At the ashram Gilbert meets Richard, an American from Texas, played with much warmth by Richard Jenkins. Gilbert initially finds Richard annoying but as time passes he grows on her. In one of the film’s rare truthful moments, Richard, a divorced man, talks to Gilbert about how much he misses his son. Gilbert also befriends a 17-year-old devotee in the ashram, Tulsi (Rushita Singh), who has to accept her fate of an arranged marriage.

The India sections have Roberts’ Gilbert wearing a green sari, remembering and regretting her own marriage and finally learning her second lesson: that God dwells in all of us. And since the India journey would not be complete without the ultimate cliché—Gilbert gets to touch an elephant.

And that takes us to Gilbert’s final destination: Bali. While riding a bicycle she is pushed off the road by a Brazilian, Felipe—Javier Bardem with constant three-day stubble. She accidentally meets Felipe a few more times—she is, after all, now passing through the love chapter of the film. The local people she meets suggest that every woman needs a husband. And by examining her knees, one local woman can also tell that Gilbert has not had sex for a while. In Eat Pray Love, the people of the East are indeed wise!

Never mind the fact that Roberts and Bardem have no chemistry (Roberts also lacks chemistry with her other two male co-stars in the film, Crudup and Franco), but the forces of cinema are stronger than anything else. Since Roberts’ Gilbert has found some form of balance through the two lessons she picked up in Italy and India, all she has to do is to give that wide Pretty Woman smile and Felipe will be hers for the rest of her life.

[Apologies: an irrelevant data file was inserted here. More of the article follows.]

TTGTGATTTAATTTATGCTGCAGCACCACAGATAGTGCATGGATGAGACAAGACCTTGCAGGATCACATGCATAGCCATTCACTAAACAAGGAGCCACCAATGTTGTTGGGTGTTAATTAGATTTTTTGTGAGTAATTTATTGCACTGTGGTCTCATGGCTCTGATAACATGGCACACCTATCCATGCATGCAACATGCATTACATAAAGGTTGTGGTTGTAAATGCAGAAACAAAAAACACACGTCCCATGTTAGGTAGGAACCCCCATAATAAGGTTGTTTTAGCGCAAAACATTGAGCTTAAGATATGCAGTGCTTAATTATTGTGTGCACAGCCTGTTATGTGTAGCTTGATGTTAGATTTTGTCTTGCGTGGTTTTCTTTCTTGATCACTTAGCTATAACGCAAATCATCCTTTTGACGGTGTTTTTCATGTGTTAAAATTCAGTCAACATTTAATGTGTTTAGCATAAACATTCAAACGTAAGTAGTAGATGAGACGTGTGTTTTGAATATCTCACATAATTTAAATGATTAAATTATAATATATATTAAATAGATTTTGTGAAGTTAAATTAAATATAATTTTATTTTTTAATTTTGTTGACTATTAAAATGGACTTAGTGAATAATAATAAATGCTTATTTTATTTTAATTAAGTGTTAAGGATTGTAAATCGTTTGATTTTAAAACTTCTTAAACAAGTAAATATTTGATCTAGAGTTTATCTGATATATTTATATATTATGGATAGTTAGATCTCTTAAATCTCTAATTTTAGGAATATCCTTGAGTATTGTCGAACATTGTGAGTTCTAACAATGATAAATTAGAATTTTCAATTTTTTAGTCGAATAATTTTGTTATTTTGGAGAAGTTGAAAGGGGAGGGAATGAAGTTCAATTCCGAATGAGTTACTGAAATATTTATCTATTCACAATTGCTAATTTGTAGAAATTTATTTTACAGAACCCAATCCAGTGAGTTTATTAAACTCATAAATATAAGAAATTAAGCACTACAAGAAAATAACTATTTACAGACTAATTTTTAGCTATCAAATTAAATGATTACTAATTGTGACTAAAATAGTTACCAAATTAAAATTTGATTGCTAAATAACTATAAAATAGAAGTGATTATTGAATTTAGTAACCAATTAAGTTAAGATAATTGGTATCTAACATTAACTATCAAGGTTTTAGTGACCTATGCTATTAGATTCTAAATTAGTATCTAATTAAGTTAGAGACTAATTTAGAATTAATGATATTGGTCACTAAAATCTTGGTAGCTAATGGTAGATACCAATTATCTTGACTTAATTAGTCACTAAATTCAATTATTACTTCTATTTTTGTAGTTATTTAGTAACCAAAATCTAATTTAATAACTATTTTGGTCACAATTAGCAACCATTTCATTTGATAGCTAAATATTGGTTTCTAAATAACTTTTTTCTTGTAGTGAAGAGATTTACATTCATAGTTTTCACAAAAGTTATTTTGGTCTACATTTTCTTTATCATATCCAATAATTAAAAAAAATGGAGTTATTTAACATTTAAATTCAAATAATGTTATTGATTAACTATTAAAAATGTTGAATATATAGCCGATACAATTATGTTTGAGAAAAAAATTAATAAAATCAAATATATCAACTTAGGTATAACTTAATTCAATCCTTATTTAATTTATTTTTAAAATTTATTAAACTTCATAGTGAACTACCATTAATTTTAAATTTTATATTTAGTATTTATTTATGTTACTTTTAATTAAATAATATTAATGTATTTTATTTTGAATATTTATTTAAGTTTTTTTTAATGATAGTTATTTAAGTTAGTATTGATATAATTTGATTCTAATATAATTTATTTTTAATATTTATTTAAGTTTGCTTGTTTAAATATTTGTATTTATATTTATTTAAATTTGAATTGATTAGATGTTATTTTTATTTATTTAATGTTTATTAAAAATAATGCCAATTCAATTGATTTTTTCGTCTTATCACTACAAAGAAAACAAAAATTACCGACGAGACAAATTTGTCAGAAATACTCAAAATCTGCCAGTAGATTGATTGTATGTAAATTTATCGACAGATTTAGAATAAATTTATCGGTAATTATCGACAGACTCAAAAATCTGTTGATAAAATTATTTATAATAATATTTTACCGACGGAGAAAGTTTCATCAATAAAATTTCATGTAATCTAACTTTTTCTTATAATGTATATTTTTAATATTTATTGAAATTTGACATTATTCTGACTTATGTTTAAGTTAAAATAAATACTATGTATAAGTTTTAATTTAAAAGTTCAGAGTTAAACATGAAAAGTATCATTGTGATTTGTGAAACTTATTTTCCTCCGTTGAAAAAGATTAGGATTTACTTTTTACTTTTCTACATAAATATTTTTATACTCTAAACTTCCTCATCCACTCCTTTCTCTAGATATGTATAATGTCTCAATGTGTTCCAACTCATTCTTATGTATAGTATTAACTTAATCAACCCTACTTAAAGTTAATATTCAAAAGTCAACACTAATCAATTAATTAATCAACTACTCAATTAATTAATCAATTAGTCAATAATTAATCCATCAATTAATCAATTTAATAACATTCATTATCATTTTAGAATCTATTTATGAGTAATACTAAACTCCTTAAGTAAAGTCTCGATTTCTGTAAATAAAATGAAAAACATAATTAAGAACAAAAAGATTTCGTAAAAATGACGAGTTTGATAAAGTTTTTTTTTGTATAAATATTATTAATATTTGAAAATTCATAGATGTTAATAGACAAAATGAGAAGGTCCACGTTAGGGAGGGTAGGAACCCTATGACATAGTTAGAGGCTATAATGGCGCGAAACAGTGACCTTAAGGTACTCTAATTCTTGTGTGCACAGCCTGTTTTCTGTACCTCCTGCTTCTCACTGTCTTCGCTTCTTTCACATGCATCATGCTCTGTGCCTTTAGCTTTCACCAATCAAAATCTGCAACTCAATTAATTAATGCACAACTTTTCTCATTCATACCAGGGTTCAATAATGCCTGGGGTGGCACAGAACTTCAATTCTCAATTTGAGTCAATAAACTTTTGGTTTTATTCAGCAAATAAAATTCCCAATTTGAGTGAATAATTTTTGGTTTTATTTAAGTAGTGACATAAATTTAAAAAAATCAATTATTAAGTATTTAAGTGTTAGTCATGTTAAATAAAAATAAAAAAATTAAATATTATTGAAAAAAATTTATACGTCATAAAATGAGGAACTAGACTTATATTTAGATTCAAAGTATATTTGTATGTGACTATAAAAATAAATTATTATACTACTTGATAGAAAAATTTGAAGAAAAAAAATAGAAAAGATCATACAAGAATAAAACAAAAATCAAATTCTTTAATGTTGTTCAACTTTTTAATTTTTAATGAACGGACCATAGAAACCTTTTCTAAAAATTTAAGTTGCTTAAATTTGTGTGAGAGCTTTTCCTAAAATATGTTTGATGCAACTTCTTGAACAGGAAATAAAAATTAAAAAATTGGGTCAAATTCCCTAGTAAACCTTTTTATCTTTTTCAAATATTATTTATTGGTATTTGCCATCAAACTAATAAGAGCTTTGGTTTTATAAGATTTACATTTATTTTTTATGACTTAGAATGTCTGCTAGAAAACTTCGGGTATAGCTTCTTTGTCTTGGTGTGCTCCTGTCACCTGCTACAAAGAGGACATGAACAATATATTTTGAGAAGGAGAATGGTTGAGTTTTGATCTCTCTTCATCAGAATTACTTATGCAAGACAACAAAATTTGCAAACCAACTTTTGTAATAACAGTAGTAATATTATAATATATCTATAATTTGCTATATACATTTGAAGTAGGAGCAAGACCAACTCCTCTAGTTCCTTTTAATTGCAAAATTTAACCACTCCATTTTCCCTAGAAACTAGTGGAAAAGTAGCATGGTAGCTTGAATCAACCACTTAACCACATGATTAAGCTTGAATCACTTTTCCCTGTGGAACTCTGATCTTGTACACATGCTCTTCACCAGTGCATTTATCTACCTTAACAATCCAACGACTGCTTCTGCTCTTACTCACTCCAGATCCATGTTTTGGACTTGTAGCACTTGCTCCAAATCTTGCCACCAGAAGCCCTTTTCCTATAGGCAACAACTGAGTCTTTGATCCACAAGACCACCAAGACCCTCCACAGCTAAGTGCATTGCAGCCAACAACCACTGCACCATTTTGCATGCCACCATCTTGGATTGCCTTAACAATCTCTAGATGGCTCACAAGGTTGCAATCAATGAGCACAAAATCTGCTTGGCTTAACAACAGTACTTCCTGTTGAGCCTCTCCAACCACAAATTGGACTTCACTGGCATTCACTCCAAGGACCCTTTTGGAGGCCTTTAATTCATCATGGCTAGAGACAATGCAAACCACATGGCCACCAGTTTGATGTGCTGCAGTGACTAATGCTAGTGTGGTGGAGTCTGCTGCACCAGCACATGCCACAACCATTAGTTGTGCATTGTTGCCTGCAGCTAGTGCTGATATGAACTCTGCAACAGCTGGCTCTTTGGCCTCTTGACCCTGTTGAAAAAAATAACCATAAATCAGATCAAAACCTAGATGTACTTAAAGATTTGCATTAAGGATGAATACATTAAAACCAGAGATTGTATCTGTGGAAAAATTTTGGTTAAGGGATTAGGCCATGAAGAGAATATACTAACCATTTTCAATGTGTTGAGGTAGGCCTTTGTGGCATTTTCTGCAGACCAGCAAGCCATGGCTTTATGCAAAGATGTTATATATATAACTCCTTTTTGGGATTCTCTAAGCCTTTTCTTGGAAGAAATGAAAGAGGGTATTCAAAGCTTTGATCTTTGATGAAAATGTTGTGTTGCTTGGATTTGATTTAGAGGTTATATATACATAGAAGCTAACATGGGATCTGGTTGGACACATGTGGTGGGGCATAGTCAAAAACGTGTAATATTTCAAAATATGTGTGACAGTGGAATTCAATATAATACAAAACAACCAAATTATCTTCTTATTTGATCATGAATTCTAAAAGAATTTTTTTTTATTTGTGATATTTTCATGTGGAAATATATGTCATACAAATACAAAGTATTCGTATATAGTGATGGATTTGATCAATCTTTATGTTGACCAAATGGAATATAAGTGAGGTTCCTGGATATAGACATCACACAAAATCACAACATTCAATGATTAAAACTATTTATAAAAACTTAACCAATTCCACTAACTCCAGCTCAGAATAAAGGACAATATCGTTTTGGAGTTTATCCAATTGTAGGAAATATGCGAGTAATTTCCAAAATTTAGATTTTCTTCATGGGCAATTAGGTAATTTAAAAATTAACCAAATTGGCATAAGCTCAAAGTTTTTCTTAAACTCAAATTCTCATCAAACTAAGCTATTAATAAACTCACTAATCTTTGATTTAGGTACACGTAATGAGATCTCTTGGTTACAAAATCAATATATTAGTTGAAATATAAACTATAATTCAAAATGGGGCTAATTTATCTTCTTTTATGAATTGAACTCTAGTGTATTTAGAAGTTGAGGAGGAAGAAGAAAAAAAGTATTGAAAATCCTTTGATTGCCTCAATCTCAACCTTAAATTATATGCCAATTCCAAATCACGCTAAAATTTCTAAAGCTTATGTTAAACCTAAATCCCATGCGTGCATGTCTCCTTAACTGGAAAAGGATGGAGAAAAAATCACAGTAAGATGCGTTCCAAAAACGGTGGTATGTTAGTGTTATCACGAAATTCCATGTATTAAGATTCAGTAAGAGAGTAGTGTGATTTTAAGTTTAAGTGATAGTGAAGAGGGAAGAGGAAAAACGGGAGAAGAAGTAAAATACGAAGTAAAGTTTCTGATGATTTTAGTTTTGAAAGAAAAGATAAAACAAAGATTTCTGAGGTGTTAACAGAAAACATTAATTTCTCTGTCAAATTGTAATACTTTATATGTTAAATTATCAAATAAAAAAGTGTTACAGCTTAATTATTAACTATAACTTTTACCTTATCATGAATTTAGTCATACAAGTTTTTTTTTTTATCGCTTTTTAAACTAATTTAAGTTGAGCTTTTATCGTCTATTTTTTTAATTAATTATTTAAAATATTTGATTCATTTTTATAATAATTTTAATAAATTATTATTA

Eat Pray Love does have a few redeeming qualities, most important being the soundtrack. Murphy has packed it with several classic songs and pieces of music that have previously featured in other films, including ‘The Long Road’ by Eddie Vedder and Nusrat Fateh Ali Khan (Dead Man Walking), Gato Barbieri’s lyrical theme from Last Tango in Paris and Neil Young’s hit ‘Heart of Gold.’ And the film is beautiful to look at, other than the section set in India.

But, eventually, Eat Pray Love is a flawed film with too much emphasis on an American woman who has to learn the ways of life through ancient European and Asian cultures. The film strives hard to be respectful of foreign cultures, but its understanding of all things non-American remains naïve and superficial.